The Avast Threat Labs have found adware pre-installed on several hundred different Android device models and versions, including devices from manufacturers like ZTE, Archos, and myPhone. The majority of these devices are not certified by Google. The adware goes by the name “Cosiloon” and creates an overlay to display an ad over a webpage within the user’s browser.
Thousands of users are affected, and in the past month alone, the Avast Threat Labs has seen the latest version of the adware on around 18,000 devices belonging to Avast users located in more than 100 countries including Russia, Italy, Germany, India, Mexico, the UK, as well as some users in the U.S.
The adware which was previously analyzed by described by Dr. Web, has been active for at least three years, and is difficult to remove as it is installed on the firmware level and uses strong obfuscation. The Avast Threat Labs is in touch with Google and they are aware of the issue. Google has taken steps to mitigate the malicious capabilities of many app variants on several device models, using internally developed techniques.
Google Play Protect has been updated to ensure there is coverage for these apps in the future. However, as the apps come pre-installed with firmware, the problem is difficult to address. Google has reached out to firmware developers to bring awareness to these concerns and encouraged them to take steps to address the issue.
In the last few years, the Avast Threat Labs have observed from time to time some strange Android samples in their database. The samples appeared to be like any other adware sample, with the exception that the adware appeared to have no point of infection and several similar package names, the most common being:
It is not clear how the adware got onto the devices. The malware authors kept updating the control server with new payloads. Manufacturers also continued to ship new devices with the pre-installed dropper. Some antivirus apps report the payloads, but the dropper will install them right back again and the dropper itself can’t be removed, so the device will forever have a method allowing an unknown party to install any application they want on it. The Avast Threat Labs have observed the dropper install adware on the devices, however, it could easily also download spyware, ransomware or any other type of threat.
Avast has attempted to disable Cosiloon’s C&C server by sending takedown requests to the domain registrar and server providers. The first provider, ZenLayer, quickly responded and disabled the server, but it was restored after a while using a different provider. The domain registrar has not responded to our request, so the C&C server still works.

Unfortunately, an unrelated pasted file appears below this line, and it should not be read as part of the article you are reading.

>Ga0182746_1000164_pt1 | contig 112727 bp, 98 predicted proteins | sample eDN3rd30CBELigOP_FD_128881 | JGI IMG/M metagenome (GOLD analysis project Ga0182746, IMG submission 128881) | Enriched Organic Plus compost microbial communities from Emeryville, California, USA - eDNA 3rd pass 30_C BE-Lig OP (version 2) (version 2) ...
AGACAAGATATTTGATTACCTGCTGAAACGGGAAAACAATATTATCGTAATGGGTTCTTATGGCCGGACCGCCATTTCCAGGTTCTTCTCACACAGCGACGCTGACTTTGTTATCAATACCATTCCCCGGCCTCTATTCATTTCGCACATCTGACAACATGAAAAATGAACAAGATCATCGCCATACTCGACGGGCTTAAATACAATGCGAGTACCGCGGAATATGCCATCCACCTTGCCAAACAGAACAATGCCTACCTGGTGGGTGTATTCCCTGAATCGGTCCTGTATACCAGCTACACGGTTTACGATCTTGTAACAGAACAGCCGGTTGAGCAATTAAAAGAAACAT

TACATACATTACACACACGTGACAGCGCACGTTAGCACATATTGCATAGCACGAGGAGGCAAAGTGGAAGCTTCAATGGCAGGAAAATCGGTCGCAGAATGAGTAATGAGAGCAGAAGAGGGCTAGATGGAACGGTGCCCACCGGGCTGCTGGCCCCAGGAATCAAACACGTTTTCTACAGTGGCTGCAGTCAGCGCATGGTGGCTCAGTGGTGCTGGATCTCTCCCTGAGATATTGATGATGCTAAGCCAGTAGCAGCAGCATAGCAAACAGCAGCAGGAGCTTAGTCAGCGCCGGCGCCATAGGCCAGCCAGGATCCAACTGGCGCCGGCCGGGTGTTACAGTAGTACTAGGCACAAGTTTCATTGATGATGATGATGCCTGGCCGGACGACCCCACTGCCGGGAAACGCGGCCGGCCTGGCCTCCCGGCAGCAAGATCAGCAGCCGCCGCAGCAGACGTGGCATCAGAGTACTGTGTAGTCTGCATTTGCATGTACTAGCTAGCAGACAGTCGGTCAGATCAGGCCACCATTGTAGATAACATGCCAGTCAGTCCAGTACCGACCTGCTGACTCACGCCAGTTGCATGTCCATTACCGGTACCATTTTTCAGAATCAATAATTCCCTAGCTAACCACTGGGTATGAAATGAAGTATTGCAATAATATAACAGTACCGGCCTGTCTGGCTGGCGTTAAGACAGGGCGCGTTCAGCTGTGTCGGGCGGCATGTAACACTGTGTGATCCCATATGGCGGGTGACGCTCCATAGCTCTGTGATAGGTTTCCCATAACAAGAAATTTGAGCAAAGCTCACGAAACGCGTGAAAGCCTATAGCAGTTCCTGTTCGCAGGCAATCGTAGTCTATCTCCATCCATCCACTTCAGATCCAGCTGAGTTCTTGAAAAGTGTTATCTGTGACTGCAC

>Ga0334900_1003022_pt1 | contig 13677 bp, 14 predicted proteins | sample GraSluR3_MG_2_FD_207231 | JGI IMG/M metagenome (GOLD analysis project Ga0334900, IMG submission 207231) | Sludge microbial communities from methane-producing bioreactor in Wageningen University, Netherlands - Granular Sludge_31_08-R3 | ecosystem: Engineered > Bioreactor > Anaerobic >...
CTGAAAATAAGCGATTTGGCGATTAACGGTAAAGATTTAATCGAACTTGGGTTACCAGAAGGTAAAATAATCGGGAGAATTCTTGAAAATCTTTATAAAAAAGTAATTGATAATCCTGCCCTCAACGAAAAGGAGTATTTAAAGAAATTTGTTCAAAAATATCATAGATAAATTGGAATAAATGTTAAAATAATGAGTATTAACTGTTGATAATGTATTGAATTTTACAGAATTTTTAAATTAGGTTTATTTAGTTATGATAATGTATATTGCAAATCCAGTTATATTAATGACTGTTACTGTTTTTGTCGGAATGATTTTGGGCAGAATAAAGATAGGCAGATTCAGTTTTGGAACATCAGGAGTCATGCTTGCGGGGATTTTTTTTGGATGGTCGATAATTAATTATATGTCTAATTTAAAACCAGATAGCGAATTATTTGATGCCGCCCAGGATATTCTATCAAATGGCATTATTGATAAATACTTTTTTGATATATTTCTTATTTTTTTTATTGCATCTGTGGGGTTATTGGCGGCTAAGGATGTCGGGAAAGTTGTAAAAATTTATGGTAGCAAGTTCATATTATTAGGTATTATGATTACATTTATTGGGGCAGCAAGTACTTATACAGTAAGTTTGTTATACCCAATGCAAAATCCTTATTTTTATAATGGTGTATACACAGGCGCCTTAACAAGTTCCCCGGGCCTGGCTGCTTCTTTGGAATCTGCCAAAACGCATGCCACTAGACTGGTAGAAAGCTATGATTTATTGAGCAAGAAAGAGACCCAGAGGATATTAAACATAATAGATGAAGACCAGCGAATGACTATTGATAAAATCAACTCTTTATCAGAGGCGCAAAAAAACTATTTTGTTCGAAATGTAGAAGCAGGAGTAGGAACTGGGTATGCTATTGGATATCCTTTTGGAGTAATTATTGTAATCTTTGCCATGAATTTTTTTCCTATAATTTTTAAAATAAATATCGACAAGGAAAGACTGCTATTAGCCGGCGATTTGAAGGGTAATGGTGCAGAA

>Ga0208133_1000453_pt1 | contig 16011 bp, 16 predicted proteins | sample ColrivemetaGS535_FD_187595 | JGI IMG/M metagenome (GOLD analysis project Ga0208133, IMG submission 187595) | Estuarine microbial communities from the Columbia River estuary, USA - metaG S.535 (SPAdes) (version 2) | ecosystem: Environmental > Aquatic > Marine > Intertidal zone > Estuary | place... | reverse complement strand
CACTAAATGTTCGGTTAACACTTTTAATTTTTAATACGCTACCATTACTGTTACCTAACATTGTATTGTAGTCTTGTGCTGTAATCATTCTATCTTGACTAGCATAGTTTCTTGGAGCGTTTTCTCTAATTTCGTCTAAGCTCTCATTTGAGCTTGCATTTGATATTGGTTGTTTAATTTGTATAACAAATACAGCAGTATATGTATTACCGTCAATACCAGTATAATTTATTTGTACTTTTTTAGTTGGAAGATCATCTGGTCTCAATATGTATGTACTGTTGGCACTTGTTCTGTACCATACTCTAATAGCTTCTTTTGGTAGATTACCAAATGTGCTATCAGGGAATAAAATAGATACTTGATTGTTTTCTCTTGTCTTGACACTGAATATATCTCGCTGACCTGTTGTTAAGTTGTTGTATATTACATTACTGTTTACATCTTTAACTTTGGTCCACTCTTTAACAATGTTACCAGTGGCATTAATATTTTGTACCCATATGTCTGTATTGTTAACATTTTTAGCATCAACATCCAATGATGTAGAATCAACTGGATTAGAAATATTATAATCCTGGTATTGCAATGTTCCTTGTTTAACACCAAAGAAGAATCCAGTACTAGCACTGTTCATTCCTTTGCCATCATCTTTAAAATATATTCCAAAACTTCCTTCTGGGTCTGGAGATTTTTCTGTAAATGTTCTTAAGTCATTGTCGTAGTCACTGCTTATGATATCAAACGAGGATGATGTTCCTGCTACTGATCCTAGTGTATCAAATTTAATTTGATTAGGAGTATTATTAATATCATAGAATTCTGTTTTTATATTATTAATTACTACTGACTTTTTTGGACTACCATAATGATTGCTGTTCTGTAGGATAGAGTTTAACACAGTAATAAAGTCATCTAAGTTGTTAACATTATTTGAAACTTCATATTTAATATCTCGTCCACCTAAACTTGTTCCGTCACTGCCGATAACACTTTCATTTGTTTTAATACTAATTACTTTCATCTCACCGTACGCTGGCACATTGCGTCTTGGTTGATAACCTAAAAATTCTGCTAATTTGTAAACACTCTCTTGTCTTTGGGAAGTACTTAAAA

“Malicious apps can, unfortunately, be installed on firmware level before they are shipped to customers, probably without the manufacturer’s knowledge,” said Nikolaos Chrysaidos, Head of Mobile Threat Intelligence & Security at Avast. “If an app is installed on the firmware level, it is very difficult to remove, making cross-industry collaborations between security vendors, Google and OEMs imperative. Together, we can ensure a safer mobile ecosystem for Android users.“
Avast Mobile Security can detect and uninstall the payload, but it cannot acquire the permissions required to disable the dropper, so Google Play Protect has to do the heavy lifting. If a device is infected, it should automatically disable both the dropper and the payload. Avast knows this works because the Avast Threat Labs has observed a drop in the number of devices infected by new payload versions after Play Protect started detecting Cosiloon.
How to deactivate Cosiloon
Users can find the dropper in their settings (named “CrashService”, “ImeMess” or “Terminal” with generic Android icon), and can click the “disable” button on the app’s page, if available (depending on the Android version). This will deactivate the dropper and once Avast removes the payload, it will not return again.
Avast Mobile Security can be downloaded for free from the Google Play Store. Avast is also working with mobile carriers around the world, including all four of the leading carriers in the U.S., to protect users from mobile threats.